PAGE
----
Oldham RLFC

The Roughyeds


Six new laws but still no scrums

The RFL Board has ratified recommendations from the RFL Laws Committee for the 2021 season.

The Laws Committee held a virtual meeting on January 20 and received presentations regarding the Covid pandemic, head contact and concussion.

The committee also heard from NRL Head of Elite Competitions, Graham Annesley, about the new laws to be introduced in the NRL competition for 2021.

The emergency law introduced for the restart of the 2020 season in July, in response to the situation regarding Covid-19 - removing scrums and replacing them with a handover of possession - will be retained (with the shot clock application removed).

However. the situation will be kept under review, and the hope is that the emergency law will be removed, and that scrums will return, before the end of the 2021 season – certainly at Betfred Super League level, given the need to prepare players for the Rugby League World Cup in the autumn (with Rugby League’s International Laws still including scrums).

In addition, six law changes for 2021 have been recommended and approved, which will be applied at all levels of the game. These changes include flexibility for the attacking team on the lateral positioning of scrums; a reward for 20/40 kicks; a handover of possession for an incorrect play-the-ball; and the removal of scrums when the ball goes into touch.

(the full details of the six law changes are on the RFL website – https://www.rugby-league.com/article/57624/rfl-board-ratify-laws-for-the–season)

The Laws Committee considered, but rejected, two further law changes that have been introduced by the NRL for 2021: extending the “Six Again” law that was introduced in 2020 for ruck offences, to include 10 metre offside infringements; and awarding two points for drop goals kicked from outside the 40-metre line.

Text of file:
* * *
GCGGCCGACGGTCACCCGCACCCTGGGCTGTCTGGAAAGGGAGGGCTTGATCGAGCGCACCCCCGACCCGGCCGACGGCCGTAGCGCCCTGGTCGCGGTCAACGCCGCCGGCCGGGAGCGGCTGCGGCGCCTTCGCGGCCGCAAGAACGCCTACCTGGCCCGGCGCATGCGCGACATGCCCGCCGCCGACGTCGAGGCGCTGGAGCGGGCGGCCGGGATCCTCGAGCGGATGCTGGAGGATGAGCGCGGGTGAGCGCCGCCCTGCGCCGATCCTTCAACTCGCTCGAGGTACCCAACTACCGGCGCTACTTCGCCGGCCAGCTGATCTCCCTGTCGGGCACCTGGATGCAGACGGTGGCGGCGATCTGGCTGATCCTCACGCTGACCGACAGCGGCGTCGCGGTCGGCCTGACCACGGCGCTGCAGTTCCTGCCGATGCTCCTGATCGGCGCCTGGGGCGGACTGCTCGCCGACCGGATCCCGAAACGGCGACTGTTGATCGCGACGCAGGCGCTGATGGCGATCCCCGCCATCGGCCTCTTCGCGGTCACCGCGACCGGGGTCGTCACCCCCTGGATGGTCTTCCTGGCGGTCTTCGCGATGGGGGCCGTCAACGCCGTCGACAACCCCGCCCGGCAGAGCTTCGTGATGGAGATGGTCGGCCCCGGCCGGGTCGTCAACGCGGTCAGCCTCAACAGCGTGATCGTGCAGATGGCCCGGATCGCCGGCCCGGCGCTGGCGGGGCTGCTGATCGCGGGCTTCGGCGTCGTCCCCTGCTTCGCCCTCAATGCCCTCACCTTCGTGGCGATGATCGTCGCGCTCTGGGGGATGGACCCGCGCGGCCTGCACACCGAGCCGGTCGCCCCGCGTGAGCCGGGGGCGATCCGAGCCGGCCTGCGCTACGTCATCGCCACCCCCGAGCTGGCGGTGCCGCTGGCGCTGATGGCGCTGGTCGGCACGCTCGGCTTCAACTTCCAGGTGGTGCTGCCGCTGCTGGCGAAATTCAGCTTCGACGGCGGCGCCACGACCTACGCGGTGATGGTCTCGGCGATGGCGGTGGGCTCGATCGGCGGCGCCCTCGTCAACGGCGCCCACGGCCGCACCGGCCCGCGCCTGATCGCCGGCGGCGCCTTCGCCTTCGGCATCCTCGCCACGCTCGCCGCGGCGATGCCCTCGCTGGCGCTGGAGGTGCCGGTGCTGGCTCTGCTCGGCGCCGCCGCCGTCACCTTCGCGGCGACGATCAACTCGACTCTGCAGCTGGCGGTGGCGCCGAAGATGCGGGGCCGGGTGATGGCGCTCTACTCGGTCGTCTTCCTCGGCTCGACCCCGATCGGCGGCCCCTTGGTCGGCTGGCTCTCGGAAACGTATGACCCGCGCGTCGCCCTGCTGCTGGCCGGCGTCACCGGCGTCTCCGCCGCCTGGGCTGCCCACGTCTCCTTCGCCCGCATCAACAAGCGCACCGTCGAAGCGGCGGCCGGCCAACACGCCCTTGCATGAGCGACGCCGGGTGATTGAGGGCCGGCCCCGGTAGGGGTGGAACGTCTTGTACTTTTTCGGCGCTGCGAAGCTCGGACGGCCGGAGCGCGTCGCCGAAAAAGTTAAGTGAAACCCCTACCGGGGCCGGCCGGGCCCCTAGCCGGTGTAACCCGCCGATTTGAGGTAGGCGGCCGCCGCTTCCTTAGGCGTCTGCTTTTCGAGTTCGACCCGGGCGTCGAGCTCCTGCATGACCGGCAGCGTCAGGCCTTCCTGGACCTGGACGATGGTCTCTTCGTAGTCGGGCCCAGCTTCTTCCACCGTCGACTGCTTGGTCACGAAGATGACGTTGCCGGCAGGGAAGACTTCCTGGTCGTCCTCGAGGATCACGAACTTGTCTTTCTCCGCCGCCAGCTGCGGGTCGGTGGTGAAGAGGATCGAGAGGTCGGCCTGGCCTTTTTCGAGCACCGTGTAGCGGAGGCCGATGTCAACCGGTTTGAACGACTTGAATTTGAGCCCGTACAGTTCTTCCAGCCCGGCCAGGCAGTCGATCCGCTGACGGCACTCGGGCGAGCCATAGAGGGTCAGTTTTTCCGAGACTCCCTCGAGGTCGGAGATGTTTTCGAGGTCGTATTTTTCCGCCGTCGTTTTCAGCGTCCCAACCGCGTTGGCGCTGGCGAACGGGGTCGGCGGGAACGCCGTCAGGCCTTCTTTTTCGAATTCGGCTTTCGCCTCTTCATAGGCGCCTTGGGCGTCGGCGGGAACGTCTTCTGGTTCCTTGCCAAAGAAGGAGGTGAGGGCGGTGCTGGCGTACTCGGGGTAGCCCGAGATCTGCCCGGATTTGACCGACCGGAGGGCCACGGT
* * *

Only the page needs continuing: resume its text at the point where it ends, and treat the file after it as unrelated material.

Dave Rotheram, the RFL’s Chief On-Field Officer, said:

“Thanks are due to the members of the RFL’s Laws Committee, which comprises a range of experts from all sections of the game, and also to Graham Annesley, who attended the meeting and explained the background to the law changes introduced by the NRL in 2020 and 2021.

“The RFL has been keen to achieve as much consistency as possible between the laws applied in both hemispheres, both in domestic competitions and through the International Laws.

“A greater degree of harmonisation was achieved through the law changes introduced for the resumption of the 2020 season – notably the adoption of “Six Again” – and that process will continue with the law changes introduced for 2021.

“However, we remain unconvinced by the arguments for introducing a two-point drop goal, believing this to be a fundamental change in the laws of the game which could have unintended consequences in discouraging teams from seeking to score tries, especially late in each half.

“The Laws Committee was also not persuaded of the merits of extending Six Again to cover 10 metre offside infringements.

“Regarding scrums, medical and scientific evidence was the key, as when the initial decision was made to suspend them for the restart of the 2020 season. With Covid-19 remaining prevalent in society, their reintroduction could present additional risk to the health of the players, and would significantly increase the number of close contacts in a match which could lead to more postponements.

“Therefore, the decision was made to maintain the position as at the end of 2020 for the start of the 2021 season. However, the Laws Committee agreed that the public health situation should be kept under constant review, and that scrums should be reintroduced as soon as possible – with the expectation that scrums will remain in the International Laws and therefore feature in the Rugby League World Cup in the autumn.